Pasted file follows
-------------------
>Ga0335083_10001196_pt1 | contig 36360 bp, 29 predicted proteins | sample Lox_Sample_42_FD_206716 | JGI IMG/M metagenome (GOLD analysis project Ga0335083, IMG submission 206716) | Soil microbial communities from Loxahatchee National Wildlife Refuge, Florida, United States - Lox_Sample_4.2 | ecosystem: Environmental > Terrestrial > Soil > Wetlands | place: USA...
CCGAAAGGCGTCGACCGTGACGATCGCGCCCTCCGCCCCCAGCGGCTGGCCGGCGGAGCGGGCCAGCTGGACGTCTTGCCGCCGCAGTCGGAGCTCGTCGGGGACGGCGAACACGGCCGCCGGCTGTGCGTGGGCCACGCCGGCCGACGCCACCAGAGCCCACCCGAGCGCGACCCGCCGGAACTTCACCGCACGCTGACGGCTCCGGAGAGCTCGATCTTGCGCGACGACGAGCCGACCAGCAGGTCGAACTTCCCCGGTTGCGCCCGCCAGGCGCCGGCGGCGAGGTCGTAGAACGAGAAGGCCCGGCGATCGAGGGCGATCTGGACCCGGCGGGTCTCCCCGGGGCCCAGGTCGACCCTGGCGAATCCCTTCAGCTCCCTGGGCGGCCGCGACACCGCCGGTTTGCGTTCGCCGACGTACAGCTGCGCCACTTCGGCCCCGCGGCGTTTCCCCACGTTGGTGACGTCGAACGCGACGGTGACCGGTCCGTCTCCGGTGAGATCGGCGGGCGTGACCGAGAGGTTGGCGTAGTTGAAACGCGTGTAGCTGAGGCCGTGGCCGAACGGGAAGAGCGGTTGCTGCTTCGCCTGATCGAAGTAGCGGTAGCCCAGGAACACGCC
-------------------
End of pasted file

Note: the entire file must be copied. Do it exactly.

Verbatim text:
>Ga0335083_10001196_pt1 | contig 36360 bp, 29 predicted proteins | sample Lox_Sample_42_FD_206716 | JGI IMG/M metagenome (GOLD analysis project Ga0335083, IMG submission 206716) | Soil microbial communities from Loxahatchee National Wildlife Refuge, Florida, United States - Lox_Sample_4.2 | ecosystem: Environmental > Terrestrial > Soil > Wetlands | place: USA...
CCGAAAGGCGTCGACCGTGACGATCGCGCCCTCCGCCCCCAGCGGCTGGCCGGCGGAGCGGGCCAGCTGGACGTCTTGCCGCCGCAGTCGGAGCTCGTCGGGGACGGCGAACACGGCCGCCGGCTGTGCGTGGGCCACGCCGGCCGACGCCACCAGAGCCCACCCGAGCGCGACCCGCCGGAACTTCACCGCACGCTGACGGCTCCGGAGAGCTCGATCTTGCGCGACGACGAGCCGACCAGCAGGTCGAACTTCCCCGGTTGCGCCCGCCAGGCGCCGGCGGCGAGGTCGTAGAACGAGAAGGCCCGGCGATCGAGGGCGATCTGGACCCGGCGGGTCTCCCCGGGGCCCAGGTCGACCCTGGCGAATCCCTTCAGCTCCCTGGGCGGCCGCGACACCGCCGGTTTGCGTTCGCCGACGTACAGCTGCGCCACTTCGGCCCCGCGGCGTTTCCCCACGTTGGTGACGTCGAACGCGACGGTGACCGGTCCGTCTCCGGTGAGATCGGCGGGCGTGACCGAGAGGTTGGCGTAGTTGAAACGCGTGTAGCTGAGGCCGTGGCCGAACGGGAAGAGCGGTTGCTGCTTCGCCTGATCGAAGTAGCGGTAGCCCAGGAACACGCC